Illegal Contractual Terms and Restraints of Trade in Contracts
When dealing with contract law, many problems can arise. There can be illegal terms in the contract or it can just be void. There are restraints on trade which include limiting employees from competing against their employers post employment and so on. Throughout this essay, these restrictions will be analyzed. The difference between illegalities, voids and restraints will be presented, along with cases to provide examples. It must be known that there is a difference between void contracts and illegal contracts. A void contract is not even considered a contract, as it is unable to be enforced by law. In the event that a contract is not only void but illegal, the courts will refuse to help a party who purposely agreed to an illegal arrangement. (Smyth, 2007) There will be no suing for any promised money, or the return of previously transferred property. It is known that when both parties have the knowledge of the illegalities, the court will not assist either of them. This leaves the defendant in a stronger position, as the plaintiff has no assistance. (Smyth, 2007) When one thinks of specifications in a contract, they think that the contract’s conditions are final in terms of the employees’ actions in the future. However, this is false. There are three clauses: the restraint of trade agreement, the non-competition clause and the restrictive covenant. (Ball, 2008) The purpose of these clauses is to restrict employees from being able to work for a company in the same industry as their employer. It is important that employers be aware that there is a lot of skill needed to create an enforceable restraint on post-employment positions. (Ball, 2008) As mentioned above, a major issue that arises within contracts is restraints of trade. It is important to know what restraints of trade means before going into further detail of how they relate to illegalities in contracts. A restraint of trade is a contract in which one party agrees with another party to place restrictions on future trading with another external party. (Overall, 2008) A contract is considered illegal if it opposes good morals, according to common law. Unless an agreement unreasonably limits a person’s ability to trade, it is enforceable. (Overall, 2008) As it stands in present day, it is seen that all restraints of trade are enforceable unless otherwise proved so in court. In order for courts to do so, they must take into consideration a number of factors. The first factor is the reasonableness of the restriction. If the restraint of trade exceeds any necessary lengths it would take to protect the interests of an employer, by public policy it is deemed unreasonable. (Overall, 2008) To show that a restraint of trade is unreasonable, there are three issues to be examined. The first is whether or not sport is considered a trade. In the British case Gasser v. Stinson, the International Amateur Athletic Federation made an argument that amateurs could not make enough money to make a living for themselves. (“Restraint of Trade”, 2006) As well, the money they did make was from contracts between federations and sponsors. This statement was rejected by the judge when he said, I am unable to accept that these circumstances take the case out of reach of restraint of trade law. The policy underlying restraint of trade law is that people should be free to exploit for their financial gain the talents and abilities that they may have. I would accept that restraint of trade law would not be applicable to activities that were undertaken for no financial reward at all (for example, school sport). . But, in a sport which allows competitors to exploit their ability in the sport for financial gain and which allows that gain to be a direct consequence of participation in competition, a ban on competition is, in my judgment, a restraint of trade. (“Restraint of Trade”, 2006)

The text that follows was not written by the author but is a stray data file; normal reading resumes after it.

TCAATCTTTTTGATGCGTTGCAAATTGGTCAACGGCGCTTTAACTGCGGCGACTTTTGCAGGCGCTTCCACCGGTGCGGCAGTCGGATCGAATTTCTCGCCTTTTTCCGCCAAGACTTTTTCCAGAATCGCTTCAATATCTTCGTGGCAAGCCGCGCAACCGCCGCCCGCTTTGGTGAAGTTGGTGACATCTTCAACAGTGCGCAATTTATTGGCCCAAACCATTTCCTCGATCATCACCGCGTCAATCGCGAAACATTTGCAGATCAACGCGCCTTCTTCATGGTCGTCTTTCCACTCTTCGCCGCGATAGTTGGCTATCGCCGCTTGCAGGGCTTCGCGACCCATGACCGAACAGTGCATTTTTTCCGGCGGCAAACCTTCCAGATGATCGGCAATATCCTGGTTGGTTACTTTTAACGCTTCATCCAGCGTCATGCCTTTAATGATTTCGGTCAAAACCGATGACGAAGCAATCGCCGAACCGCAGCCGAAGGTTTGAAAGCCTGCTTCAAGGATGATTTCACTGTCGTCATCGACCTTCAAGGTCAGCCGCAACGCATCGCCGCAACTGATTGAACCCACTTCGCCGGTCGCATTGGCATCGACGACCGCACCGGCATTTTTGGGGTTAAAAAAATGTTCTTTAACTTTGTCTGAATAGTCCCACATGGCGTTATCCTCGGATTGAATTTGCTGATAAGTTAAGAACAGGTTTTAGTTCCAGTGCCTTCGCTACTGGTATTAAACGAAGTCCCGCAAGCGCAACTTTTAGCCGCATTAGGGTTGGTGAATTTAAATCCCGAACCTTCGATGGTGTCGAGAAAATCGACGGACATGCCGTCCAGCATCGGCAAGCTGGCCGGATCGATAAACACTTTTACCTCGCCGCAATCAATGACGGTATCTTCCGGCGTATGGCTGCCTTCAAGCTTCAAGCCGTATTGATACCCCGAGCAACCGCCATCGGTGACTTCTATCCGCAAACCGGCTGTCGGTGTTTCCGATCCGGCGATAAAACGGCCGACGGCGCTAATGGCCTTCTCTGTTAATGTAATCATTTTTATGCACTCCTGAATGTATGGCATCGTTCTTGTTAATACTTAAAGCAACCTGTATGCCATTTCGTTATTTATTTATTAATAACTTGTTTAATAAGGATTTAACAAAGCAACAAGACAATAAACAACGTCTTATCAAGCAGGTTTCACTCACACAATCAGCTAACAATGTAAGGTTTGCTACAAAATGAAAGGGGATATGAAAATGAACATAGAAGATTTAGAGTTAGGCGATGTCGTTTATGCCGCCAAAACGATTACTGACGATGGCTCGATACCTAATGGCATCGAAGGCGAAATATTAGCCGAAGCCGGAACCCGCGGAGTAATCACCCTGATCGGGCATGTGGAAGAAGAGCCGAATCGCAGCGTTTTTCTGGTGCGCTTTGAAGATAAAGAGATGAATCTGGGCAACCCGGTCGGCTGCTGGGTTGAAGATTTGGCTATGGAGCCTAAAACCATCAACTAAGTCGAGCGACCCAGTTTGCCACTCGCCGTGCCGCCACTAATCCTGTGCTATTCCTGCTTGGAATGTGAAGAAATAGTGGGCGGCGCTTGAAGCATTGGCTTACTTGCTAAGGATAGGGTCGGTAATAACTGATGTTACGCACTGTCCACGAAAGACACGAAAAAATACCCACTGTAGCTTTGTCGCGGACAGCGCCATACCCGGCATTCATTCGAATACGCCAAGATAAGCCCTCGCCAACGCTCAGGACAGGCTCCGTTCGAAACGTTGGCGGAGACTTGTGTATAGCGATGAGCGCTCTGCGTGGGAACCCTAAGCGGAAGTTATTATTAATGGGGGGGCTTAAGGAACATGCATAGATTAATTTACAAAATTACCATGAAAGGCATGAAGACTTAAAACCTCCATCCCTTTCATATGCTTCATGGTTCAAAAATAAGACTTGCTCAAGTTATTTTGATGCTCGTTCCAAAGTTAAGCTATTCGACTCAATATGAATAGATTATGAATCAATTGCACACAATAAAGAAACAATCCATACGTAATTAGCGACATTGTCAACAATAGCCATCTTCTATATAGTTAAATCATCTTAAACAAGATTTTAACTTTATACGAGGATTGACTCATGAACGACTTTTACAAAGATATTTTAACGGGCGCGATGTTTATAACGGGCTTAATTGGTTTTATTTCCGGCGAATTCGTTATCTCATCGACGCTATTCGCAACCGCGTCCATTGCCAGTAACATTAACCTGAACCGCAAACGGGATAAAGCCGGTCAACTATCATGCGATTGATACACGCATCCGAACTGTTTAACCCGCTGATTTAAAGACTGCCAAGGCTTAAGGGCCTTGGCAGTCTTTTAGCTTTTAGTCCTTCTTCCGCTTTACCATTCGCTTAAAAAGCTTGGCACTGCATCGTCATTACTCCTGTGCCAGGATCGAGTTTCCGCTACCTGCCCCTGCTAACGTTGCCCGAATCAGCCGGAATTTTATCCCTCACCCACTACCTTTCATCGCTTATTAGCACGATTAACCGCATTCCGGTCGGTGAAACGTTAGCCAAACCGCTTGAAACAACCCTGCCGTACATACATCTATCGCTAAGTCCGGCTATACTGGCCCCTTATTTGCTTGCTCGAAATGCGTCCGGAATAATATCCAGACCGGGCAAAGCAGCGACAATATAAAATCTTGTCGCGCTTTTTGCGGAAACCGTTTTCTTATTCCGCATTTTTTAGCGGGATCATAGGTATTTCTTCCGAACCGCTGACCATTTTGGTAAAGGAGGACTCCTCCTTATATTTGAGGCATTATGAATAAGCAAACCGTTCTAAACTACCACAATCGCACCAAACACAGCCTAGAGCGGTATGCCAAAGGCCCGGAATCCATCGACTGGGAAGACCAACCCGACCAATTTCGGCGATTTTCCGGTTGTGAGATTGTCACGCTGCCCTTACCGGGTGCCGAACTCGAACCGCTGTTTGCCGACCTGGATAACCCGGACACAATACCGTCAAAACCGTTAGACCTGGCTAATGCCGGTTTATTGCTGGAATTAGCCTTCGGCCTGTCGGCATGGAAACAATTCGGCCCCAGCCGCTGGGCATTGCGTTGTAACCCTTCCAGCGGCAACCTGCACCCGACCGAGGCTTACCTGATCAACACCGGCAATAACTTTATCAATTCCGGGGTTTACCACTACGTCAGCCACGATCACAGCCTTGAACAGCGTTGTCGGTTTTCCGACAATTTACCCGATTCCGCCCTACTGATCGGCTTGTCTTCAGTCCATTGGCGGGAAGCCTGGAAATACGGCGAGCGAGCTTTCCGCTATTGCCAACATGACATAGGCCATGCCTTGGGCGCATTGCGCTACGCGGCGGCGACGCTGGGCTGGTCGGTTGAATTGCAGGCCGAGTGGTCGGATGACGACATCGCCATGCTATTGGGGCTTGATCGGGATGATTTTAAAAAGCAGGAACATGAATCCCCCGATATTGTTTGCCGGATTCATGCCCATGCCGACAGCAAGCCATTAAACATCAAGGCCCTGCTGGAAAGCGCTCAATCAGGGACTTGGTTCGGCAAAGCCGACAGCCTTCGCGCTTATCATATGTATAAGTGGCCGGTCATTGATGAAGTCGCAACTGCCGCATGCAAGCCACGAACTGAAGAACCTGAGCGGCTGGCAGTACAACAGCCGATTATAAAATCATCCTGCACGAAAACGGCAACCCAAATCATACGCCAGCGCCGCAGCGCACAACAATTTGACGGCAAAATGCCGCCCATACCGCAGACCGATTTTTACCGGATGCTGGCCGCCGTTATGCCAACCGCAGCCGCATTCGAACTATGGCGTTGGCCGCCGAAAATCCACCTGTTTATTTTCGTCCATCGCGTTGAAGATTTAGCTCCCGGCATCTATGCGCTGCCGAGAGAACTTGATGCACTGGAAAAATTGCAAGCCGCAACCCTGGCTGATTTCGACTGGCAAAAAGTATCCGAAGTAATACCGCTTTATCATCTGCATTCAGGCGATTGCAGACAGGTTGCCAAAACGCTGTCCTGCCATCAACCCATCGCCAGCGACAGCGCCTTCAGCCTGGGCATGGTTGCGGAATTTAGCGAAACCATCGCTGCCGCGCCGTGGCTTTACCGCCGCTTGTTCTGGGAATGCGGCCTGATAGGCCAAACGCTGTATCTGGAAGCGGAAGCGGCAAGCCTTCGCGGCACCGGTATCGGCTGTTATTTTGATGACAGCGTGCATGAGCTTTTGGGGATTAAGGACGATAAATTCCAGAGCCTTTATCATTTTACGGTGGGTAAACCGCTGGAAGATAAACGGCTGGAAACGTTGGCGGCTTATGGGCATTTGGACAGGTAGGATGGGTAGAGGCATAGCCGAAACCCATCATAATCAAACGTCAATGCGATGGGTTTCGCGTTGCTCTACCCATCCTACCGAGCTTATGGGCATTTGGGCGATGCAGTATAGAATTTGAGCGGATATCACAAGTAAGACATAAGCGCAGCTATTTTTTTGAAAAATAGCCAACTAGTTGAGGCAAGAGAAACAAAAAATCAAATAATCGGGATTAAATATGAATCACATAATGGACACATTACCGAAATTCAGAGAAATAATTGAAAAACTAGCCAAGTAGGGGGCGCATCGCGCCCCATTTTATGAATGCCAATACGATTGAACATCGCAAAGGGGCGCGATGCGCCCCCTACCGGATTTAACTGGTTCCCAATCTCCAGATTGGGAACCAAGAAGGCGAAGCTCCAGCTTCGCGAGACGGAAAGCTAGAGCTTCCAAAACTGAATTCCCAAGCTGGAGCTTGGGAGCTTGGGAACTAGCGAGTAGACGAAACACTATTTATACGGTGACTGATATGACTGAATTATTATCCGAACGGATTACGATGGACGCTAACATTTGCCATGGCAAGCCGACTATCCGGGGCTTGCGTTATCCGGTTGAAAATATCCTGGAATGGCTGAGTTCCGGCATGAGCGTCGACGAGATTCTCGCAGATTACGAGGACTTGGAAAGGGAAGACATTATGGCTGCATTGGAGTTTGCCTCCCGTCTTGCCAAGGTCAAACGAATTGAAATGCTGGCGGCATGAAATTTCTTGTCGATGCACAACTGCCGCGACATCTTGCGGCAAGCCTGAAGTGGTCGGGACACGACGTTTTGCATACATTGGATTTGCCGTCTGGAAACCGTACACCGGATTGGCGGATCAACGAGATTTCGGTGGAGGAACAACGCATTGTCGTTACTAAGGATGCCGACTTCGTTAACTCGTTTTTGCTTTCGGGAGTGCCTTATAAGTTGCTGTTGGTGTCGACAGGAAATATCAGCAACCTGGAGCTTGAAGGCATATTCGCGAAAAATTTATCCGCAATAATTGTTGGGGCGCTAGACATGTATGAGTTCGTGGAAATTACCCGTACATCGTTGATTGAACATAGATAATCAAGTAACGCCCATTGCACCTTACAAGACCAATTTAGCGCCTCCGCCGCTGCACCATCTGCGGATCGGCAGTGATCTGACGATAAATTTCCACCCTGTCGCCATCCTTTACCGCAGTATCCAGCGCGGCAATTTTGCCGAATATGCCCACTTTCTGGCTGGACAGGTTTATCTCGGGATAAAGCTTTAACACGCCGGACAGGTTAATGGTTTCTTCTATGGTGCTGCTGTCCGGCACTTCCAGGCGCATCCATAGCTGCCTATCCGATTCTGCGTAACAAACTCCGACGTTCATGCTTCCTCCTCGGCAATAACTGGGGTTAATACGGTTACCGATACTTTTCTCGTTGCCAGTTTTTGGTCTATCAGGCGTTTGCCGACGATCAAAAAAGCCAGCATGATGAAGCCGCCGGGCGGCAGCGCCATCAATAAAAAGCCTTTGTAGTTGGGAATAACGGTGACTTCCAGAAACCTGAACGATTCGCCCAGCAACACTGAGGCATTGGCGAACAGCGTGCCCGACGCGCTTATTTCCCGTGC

In the case Johnson v....
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